He was, after all, a foreign-policy wunderkind who became the nation's youngest-ever deputy assistant secretary of defense before joining the White House. He was a member of the Council on Foreign Relations at the age of 27. The job Halperin wants would put him in charge of "democracy and peacekeeping"--just the sorts of Cold War activities that doves used to deride as symbols of American hubris and as temptations to the abuse of American power. Aspiring to this post is about as un-subversive an activity as can be imagined.

But these are not days in which it is easy to let bygones fade. Halperin's friends have claimed that the campaign against him smacks of McCarthyism; more concretely, it can be traced back to the travails of Robert H. Bork. You may remember how organizations like People for the American Way advanced the art of nominee-fighting by the diligence with which they combed Bork's record for statements that sounded as if they were outside the bounds of acceptable discourse. There was no widespread objection. Thus, it became accepted, and was later available to the opponents of C. Lani Guinier and Halperin.

Yet the Bork-ish style of the attack on Halperin was only one part of his troubles. The Administration was hit by another modern reality when it chose to place Halperin not in the White House or the State Department but at the Pentagon, in a job requiring close relations with the Central Intelligence Agency.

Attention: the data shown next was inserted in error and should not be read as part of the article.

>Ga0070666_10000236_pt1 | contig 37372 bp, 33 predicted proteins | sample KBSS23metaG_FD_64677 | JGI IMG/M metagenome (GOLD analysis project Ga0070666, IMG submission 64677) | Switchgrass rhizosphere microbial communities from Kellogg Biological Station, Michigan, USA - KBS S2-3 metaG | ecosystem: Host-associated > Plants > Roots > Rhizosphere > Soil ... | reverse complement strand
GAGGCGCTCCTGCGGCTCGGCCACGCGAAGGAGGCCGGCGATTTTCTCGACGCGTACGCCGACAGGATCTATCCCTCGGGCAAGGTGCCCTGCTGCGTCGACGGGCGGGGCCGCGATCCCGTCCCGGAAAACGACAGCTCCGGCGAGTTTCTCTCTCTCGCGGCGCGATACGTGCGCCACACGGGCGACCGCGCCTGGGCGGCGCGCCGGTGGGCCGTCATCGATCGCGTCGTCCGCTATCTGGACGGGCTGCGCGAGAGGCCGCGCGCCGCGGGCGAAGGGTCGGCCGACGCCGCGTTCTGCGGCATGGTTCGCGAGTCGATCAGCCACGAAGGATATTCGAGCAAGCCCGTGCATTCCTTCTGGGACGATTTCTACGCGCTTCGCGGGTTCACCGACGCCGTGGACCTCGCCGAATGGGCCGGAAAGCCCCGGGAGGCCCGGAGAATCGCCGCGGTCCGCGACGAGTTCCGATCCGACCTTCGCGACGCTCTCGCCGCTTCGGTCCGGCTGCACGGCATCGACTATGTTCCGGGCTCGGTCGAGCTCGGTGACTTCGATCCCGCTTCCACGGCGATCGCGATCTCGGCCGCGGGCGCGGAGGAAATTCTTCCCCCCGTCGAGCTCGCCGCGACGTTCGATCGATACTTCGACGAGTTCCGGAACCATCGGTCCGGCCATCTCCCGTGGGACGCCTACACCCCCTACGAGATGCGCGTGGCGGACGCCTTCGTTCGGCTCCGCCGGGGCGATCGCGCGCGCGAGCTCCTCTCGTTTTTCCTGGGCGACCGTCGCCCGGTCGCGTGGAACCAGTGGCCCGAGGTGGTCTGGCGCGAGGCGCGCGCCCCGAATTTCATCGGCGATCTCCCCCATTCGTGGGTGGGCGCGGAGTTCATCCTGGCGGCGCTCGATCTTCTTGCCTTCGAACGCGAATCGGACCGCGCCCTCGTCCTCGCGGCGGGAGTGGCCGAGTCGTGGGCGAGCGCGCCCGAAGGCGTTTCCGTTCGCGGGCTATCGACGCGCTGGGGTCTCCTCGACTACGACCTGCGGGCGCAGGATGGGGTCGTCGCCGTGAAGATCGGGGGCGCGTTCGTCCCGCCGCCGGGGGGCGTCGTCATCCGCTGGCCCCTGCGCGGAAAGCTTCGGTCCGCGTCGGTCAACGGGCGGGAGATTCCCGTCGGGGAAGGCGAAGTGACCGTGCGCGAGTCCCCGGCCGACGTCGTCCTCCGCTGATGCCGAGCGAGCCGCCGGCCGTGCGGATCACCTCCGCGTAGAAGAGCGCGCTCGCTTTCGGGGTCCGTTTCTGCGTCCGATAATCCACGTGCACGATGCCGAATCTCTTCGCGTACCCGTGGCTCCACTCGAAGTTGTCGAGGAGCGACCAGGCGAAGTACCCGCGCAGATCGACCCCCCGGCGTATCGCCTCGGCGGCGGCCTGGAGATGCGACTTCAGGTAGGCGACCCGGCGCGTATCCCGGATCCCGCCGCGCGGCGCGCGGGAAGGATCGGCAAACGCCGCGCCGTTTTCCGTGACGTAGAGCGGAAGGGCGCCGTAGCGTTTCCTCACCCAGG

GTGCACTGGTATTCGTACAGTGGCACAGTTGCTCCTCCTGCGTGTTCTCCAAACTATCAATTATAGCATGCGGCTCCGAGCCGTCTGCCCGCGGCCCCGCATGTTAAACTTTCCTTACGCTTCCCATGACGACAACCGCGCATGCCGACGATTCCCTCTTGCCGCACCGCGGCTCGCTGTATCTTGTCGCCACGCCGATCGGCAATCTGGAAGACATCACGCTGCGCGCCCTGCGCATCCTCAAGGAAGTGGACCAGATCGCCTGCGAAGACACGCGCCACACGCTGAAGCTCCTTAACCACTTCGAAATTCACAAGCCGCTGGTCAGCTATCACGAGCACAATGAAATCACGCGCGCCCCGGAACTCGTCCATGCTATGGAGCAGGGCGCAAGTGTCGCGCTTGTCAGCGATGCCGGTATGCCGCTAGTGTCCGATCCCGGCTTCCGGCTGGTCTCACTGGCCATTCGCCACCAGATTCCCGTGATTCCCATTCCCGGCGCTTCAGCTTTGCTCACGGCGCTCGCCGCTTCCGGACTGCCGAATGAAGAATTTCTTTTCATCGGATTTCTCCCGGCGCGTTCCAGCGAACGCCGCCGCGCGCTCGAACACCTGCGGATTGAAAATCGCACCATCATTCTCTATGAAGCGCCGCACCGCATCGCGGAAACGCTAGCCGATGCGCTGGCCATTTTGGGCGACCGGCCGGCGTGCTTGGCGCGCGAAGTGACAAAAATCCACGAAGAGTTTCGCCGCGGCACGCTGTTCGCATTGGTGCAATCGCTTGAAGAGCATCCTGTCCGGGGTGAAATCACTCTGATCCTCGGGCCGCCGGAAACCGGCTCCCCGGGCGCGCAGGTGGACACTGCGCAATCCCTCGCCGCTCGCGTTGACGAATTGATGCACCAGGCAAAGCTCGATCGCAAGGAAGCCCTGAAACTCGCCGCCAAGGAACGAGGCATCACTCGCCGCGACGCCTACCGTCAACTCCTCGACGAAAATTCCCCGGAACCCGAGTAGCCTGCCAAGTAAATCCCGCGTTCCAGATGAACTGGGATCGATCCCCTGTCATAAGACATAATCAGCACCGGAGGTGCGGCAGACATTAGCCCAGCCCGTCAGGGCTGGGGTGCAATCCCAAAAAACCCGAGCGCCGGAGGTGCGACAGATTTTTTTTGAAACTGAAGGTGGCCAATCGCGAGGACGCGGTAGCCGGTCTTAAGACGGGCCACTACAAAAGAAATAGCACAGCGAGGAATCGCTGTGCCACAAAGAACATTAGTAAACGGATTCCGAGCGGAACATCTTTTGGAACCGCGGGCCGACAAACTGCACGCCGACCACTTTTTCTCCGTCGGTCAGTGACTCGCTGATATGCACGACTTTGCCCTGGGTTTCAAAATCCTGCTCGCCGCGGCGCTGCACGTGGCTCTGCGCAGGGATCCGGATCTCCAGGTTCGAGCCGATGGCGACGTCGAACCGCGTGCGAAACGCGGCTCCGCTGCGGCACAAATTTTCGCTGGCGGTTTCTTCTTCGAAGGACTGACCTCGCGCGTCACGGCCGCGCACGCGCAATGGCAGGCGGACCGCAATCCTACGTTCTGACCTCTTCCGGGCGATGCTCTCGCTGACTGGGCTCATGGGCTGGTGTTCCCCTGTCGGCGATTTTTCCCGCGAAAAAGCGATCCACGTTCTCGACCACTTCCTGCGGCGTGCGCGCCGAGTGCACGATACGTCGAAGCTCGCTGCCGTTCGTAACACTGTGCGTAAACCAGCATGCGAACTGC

If there are organizations in the U.S. government whose cultures despise everything Halperin has represented for the past 20 years, they are the CIA and the Defense Department. In these post-Watergate days, a President cannot simply order such bureaucracies to shut up and go along; they feel free--no, obliged--to point out the failings of those chosen to head them.

Along with vigilant bureaucrats, modern Washington has congressional staffs more aggressive than they used to be at ferreting out and using information against nominees. These staffers get help from another post-Vietnam phenomenon, a proliferation of public-interest groups largely devoted to exposing whatever it is that the government does not want them to know. In Halperin's case, it is the conservative Center for Security Policy that has led the anti-nomination forces.

Apparently not seeing just how active his enemies were, the Administration committed the kind of mistake fatal in today's climate: They allowed Halperin to take official actions before he was formally confirmed by the Senate. They broke the rules. They gave their adversaries an unambiguous hook on which to hang the anti-Halperin campaign.

The net result of this arrangement of forces is the concerted opposition that we saw in Halperin's hearing.

The system at work in the Halperin nomination is not one we should be proud of. The modern gauntlet makes it harder for a President to assemble nominees of his own choosing who will faithfully carry out his policies. It saps presidential accountability, lowers the standards of political decency and intensifies the gridlock of government.

Yet it arose, we should remember, out of the self-righteous legalism and almost murderous mistrust of political adversaries that entered politics via the Vietnam debate and was institutionalized in the wake of Watergate. Halperin, in his campaign against the intelligence community, was one of those who inculcated such sentiments. And the present unrestrained partisanship will abate only when we understand just how costly that mistrust and moralism have been.